HIV/hepatitis B and C:
Issues for the GP managing a patient on Opioid Substitution Treatment (OST) are:
Chronic liver disease:
Patients with chronic liver disease on long-term opioid maintenance usually do not require alterations in their dose. However, if there is an abrupt change in liver function they may require dose adjustment. The development of jaundice is also a sign that the liver may not be able to metabolize methadone or suboxone at the normal rate.
Where there is significant impairment it is suggested that the methadone or suboxone serum level is checked every 2 to 3 months to ensure that it is not rising due to impaired metabolism of methadone or suboxone. Seek the advice of BOPAS or a specialist gastroenterologist if there are concerns.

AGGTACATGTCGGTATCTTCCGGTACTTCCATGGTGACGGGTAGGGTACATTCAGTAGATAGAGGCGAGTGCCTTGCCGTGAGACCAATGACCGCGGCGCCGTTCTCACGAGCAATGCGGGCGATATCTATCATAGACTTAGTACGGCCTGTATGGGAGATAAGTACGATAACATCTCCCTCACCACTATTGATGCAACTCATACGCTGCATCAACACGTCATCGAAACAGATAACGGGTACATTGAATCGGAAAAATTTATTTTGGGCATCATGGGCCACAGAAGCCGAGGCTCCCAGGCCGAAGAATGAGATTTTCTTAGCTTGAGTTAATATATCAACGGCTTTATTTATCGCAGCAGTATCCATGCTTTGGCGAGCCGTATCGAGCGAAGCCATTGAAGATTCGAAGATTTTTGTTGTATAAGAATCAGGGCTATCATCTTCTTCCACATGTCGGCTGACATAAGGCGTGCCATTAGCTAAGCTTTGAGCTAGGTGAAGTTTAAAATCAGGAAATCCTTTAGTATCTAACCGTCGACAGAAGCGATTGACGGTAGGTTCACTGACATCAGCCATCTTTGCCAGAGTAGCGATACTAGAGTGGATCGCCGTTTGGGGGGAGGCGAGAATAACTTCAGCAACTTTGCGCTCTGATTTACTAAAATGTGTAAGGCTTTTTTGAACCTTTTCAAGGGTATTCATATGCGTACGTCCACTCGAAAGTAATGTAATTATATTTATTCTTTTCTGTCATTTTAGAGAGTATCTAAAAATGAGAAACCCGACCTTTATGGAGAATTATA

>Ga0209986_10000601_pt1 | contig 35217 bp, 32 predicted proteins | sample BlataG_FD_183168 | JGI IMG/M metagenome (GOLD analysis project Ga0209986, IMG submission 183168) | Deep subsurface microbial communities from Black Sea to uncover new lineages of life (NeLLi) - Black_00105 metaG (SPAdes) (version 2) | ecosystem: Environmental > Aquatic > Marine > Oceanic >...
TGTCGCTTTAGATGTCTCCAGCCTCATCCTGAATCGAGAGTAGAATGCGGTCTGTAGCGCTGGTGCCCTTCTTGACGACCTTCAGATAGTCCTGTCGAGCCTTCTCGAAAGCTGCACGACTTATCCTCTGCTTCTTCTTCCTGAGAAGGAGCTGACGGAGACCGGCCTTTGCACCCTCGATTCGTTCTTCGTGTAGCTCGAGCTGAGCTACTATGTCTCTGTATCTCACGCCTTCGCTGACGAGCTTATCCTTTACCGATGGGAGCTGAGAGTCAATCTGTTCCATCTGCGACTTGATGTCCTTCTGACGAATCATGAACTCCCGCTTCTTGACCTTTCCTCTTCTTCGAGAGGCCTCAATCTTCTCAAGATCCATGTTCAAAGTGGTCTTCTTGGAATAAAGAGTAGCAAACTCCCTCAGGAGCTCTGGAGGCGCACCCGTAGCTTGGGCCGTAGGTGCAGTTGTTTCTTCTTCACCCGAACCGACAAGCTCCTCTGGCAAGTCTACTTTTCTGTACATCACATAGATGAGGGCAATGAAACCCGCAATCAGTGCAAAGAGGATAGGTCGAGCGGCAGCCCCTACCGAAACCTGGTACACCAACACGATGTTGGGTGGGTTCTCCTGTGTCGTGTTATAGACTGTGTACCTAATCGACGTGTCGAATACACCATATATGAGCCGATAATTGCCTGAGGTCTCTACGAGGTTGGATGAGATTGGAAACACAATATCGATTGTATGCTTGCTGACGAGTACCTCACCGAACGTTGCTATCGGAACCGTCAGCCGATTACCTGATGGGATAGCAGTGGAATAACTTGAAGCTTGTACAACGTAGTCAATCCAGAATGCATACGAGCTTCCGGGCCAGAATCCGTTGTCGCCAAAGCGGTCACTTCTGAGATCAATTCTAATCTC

Methadone or suboxone is a respiratory depressant and care should be taken in prescribing methadone or suboxone to patients with these disorders.
Note that carbamazepine, phenytoin and phenobarbitone interact with methadone (see methadone or suboxone interactions section).
Mental health disorders
Note that antidepressant and antipsychotic medications may interact with methadone or suboxone (see methadone or suboxone interactions).
Disclaimer: This site is intended to be flexible and frequently updated. While every effort has been made to ensure accuracy, all information should be verified.